This is my Describli short story a day late. I got carried away with my NaNoWriMo writing yesterday, and didn’t have time. But better late than never, right?
This is an scene set in the universe of the novel I will be working on editing in December. I don’t know if this scene will make it in, but I had fun writing it, giving in to the urge to return to that world.
Her feet crunched in the snow. Cold laced her body, creeping up from fingers and toes, trying to find her heart. She walked on. The wind picked up every now and then, gusting ice-cold air at her, trying to blow her thin cloak from her back. Still she walked on.
From the strength of love in her heart she found the will to keep moving.
The men walking beside her didn’t speak. All energy went into walking. Eyes stayed on the horizon, or the snow at their feet when the winds blew.
The sun was high in the sky. They had been walking for two days, sleeping one at a time to watch over one another. This cold, and undernourished, there was a real risk to their lives.
Ana crunched more footsteps. She chanced a look behind her, tracing the line of holes in the snow with her eyes. They had come so far, visibly leaving behind a trail in the snow.
She kept walking.
The sun sank lower in the sky, casting out orange and yellow highlights on the snow.
Ana wasn’t sure she believed her eyes. She stopped walking and pointed to the black shape on the horizon. The men also stared. The town. The one on the map it had seemed like they would never reach.
Their pace quickened. She prayed they would make it there before nightfall, and not have to spend another uncomfortable night in the snow.
Maybe Ai would have made it already. Ana conjured visions of her sat by a warm fire, waiting for the group of them to walk in. Handing her a warm mug of tea. Heaven.
The sun set quickly, and clouds rolled in. A snow storm was coming. The warning signs were in the sharp drop in temperature, the quickening of the winds. “We have to make it,” she said, her voice hoarse. She moved as fast as stiff muscles and frozen bones would move.
Her companions kept pace with her. The town grew steadily larger. Lights made it stand out from the snow. Lights for the citizens to see by in the early darkness of this land. Lights to keep away the demons and ghosts. These were simple people, never fully taken by the New Religion, always clinging on to the Old and its ways.
The gates loomed large against the night sky. Snow started to fall,, blown by the winds, whipping around them, coating hair and clothing and skin. Ana shivered harder, the ice biting into her face.
The Captain pounded on the wood, shouting, “We are friends, let us in.”
Of course, if they revealed her true identity, there would be no problem.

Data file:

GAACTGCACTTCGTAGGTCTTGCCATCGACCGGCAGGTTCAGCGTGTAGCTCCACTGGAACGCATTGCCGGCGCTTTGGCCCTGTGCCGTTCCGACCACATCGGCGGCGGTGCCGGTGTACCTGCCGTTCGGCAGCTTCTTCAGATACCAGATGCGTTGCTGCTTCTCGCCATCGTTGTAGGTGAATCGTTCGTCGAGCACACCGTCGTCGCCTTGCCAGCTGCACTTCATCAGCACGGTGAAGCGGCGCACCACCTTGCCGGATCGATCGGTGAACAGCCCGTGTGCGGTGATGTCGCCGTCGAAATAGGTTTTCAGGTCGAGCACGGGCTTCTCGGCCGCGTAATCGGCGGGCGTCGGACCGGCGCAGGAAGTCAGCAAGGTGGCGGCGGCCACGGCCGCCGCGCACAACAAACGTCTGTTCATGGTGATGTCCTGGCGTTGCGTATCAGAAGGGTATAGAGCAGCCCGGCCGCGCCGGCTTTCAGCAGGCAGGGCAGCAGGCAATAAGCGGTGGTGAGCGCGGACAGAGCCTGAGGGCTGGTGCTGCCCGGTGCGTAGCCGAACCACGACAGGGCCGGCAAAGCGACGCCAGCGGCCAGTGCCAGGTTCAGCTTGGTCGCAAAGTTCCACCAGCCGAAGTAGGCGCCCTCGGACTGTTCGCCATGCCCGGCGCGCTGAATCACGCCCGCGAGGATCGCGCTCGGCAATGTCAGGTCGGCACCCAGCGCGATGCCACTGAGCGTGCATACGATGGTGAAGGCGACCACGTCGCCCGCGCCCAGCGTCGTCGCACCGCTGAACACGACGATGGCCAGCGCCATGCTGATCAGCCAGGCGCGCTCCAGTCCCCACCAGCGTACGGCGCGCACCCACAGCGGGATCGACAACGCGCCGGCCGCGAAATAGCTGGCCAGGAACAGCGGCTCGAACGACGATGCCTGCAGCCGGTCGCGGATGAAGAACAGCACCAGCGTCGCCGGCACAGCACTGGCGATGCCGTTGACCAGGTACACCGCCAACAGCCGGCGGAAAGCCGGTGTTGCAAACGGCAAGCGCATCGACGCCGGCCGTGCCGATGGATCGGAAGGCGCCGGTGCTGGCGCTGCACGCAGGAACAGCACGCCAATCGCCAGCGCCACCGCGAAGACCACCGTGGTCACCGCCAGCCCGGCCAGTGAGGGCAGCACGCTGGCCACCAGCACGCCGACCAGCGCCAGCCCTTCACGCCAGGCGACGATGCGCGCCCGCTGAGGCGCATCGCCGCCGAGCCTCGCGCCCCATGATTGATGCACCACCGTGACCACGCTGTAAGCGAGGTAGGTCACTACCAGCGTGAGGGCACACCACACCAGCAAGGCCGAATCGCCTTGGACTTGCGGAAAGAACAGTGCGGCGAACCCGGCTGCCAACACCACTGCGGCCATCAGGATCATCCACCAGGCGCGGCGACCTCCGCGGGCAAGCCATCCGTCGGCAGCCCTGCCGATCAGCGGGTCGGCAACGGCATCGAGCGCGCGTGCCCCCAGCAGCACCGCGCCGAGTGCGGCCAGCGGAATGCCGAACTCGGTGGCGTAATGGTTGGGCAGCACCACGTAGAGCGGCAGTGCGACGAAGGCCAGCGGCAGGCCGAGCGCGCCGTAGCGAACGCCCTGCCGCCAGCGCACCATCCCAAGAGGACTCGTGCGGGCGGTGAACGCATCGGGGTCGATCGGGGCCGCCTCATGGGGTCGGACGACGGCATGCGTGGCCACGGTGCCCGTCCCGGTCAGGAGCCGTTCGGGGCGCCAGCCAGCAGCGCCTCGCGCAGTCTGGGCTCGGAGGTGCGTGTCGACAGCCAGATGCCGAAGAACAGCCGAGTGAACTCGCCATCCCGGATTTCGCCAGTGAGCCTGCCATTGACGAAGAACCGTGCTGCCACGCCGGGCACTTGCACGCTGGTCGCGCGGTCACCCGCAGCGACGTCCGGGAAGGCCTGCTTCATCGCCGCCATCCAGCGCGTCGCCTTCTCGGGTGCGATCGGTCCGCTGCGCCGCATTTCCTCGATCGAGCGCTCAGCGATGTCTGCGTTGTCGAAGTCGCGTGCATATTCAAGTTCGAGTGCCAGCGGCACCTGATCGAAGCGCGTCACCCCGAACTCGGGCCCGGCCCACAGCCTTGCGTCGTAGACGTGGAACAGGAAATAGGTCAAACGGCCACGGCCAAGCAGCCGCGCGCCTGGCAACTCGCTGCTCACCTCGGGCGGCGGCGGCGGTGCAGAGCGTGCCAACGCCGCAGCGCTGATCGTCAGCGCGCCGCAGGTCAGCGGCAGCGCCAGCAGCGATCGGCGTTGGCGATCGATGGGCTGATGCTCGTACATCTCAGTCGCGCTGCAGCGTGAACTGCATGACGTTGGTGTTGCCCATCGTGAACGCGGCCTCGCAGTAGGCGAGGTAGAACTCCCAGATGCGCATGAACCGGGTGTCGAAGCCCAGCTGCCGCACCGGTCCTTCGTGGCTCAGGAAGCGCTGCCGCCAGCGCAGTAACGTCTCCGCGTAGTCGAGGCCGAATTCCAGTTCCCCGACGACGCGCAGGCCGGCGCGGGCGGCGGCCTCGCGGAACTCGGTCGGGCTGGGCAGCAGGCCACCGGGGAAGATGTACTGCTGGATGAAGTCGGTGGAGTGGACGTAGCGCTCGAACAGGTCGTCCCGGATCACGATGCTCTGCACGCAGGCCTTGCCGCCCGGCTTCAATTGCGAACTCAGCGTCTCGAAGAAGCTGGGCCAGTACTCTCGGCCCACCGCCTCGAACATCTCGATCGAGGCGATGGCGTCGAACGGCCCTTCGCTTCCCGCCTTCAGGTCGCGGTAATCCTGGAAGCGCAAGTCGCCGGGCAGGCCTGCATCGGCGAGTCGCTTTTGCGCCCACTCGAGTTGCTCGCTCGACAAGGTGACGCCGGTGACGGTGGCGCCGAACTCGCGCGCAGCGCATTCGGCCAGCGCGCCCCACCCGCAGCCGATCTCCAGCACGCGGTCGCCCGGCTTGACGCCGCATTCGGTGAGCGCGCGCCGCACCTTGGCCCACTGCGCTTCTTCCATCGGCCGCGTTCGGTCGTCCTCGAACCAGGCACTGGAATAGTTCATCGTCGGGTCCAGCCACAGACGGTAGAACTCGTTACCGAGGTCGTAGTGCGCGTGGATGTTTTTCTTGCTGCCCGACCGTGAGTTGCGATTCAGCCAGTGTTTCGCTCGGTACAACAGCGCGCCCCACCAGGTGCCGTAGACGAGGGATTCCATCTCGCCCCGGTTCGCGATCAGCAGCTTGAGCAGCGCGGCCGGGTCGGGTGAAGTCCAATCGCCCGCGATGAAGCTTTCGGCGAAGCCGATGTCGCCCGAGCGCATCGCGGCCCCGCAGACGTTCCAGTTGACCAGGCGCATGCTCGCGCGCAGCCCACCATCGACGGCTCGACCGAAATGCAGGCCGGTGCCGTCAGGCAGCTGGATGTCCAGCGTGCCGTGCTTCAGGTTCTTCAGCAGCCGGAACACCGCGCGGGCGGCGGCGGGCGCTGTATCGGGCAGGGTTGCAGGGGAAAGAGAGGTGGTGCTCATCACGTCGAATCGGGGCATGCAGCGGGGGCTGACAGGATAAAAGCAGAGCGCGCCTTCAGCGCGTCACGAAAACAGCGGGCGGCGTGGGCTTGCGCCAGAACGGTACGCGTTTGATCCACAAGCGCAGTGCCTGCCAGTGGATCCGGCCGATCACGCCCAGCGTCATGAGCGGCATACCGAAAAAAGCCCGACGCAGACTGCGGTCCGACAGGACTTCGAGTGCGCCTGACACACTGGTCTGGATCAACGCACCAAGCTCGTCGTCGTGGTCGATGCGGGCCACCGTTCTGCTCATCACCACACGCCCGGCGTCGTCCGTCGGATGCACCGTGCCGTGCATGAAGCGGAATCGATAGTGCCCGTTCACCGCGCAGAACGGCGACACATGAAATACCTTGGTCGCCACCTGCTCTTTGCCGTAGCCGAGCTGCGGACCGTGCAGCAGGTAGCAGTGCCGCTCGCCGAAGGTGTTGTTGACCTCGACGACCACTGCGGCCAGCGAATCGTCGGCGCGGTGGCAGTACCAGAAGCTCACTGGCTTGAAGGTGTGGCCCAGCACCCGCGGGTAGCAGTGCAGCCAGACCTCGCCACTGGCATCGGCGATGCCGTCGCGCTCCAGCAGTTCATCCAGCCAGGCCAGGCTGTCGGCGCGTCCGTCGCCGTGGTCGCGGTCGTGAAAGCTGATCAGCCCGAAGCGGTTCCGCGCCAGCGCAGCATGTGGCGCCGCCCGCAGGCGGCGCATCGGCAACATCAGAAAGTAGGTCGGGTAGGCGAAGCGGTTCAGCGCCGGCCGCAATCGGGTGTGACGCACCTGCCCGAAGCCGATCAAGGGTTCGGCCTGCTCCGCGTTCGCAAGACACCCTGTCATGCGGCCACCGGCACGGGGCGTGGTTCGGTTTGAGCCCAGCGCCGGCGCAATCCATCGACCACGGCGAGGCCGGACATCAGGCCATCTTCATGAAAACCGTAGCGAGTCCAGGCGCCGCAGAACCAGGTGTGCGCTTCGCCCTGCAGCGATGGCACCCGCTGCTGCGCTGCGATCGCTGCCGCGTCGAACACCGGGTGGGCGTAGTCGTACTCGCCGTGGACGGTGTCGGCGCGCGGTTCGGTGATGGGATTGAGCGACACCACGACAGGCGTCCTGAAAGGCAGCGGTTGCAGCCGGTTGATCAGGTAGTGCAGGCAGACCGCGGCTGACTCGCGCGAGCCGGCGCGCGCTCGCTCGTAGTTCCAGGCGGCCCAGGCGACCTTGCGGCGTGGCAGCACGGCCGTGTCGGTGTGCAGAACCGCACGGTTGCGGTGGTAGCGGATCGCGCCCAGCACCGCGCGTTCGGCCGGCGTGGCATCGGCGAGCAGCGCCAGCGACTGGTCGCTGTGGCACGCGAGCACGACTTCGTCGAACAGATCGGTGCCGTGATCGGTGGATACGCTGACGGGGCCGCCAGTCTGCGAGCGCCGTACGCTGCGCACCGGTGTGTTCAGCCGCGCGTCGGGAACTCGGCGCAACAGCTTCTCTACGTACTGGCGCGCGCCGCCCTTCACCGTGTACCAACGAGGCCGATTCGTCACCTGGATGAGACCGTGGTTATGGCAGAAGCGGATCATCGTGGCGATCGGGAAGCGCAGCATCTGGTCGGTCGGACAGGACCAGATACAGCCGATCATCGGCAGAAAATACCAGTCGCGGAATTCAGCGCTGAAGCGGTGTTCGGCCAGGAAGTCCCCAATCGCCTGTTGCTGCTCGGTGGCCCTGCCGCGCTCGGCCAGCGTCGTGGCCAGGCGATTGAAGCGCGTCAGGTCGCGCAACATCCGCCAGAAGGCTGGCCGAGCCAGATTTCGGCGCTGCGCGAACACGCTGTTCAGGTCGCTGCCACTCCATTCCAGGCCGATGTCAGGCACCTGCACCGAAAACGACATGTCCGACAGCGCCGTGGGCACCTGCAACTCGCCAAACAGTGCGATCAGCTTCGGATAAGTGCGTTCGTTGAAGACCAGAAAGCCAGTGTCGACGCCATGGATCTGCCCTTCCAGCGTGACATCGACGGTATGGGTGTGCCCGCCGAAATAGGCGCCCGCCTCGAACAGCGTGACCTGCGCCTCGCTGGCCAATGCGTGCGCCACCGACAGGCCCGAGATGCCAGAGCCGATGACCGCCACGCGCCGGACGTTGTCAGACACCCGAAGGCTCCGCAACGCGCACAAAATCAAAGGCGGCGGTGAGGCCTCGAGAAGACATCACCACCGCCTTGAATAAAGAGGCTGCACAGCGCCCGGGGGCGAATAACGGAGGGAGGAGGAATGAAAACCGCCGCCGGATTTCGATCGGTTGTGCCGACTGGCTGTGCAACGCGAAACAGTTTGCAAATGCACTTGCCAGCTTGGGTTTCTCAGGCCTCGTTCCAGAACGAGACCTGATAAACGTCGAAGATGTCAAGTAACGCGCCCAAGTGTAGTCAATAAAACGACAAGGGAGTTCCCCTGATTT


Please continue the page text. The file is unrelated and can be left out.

But that would be too dangerous.
A small window in the gate slid open. An eye appeared, the skin around dotted with flakes of snow. “Who goes there?”
“We are from Elondria,” the Captain said. “We seek refuge. We travel to the safer lands of the south.”
The eye narrowed. “How do I know you’re not invaders, not attached to Her lot?”
The Captain stood back, and Ana and the others followed his gesture. “We are but poor travellers. We have no proof of who we are. Will you leave us out here to the mercy of the storm and the night?”
A gruff grunt. “No. I won’t.”
The gate opened, and the travellers slipped through. “There’s an inn, down the Main Road.” The stout man, half-covered in snow now, pointed into the town. “It takes travellers such as yourself. I’m sure the landlords will take you in, work out payment.” And with that he turned away with his lantern, becoming just a speck of light in the night, bobbing up and down as it faded away.
Ana and the men walked down Main Road, and soon spotted the inn. it was a large building compared to the rest around it. She looked back down the road, footsteps once more marking her path through the snow. It was still falling, and would soon cover them up.
As the inn doors opened, a blast of warmth hit her face. Primal relief filled her, as if she were being saved from death, or drinking water after a long drought. She walked further in and looked for Ai. She wasn’t there. The fire was banked low, the patrons gone to bed for the night.
A woman, huddled in a fur and carrying a lantern, came down the stairs. “Who be you?” she asked.
“Travellers,” the Captain spoke. “The man at the gate directed us here. We have no money, but are willing to pay in whatever form you wish.”
She nodded, as if she were accustomed to such arrangements. “We can work something out. Come, I’ll find you beds for the night, and see if we’ve got some stew left. You’ll need warming up after being out in that.” She turned and started to walk away.
Ana stopped her, asking, “A young Ti’anese woman isn’t here, is she?”
“Sorry, love. We don’t see that sort here very often. Why do you ask?”
She shouldn’t have. Shouldn’t draw so much attention. “Nothing important.”
The woman carried on with her duties, and Ana followed the rest up the stairs, praying for Ai’s safety.
Today’s prompt: Journey to the arctic.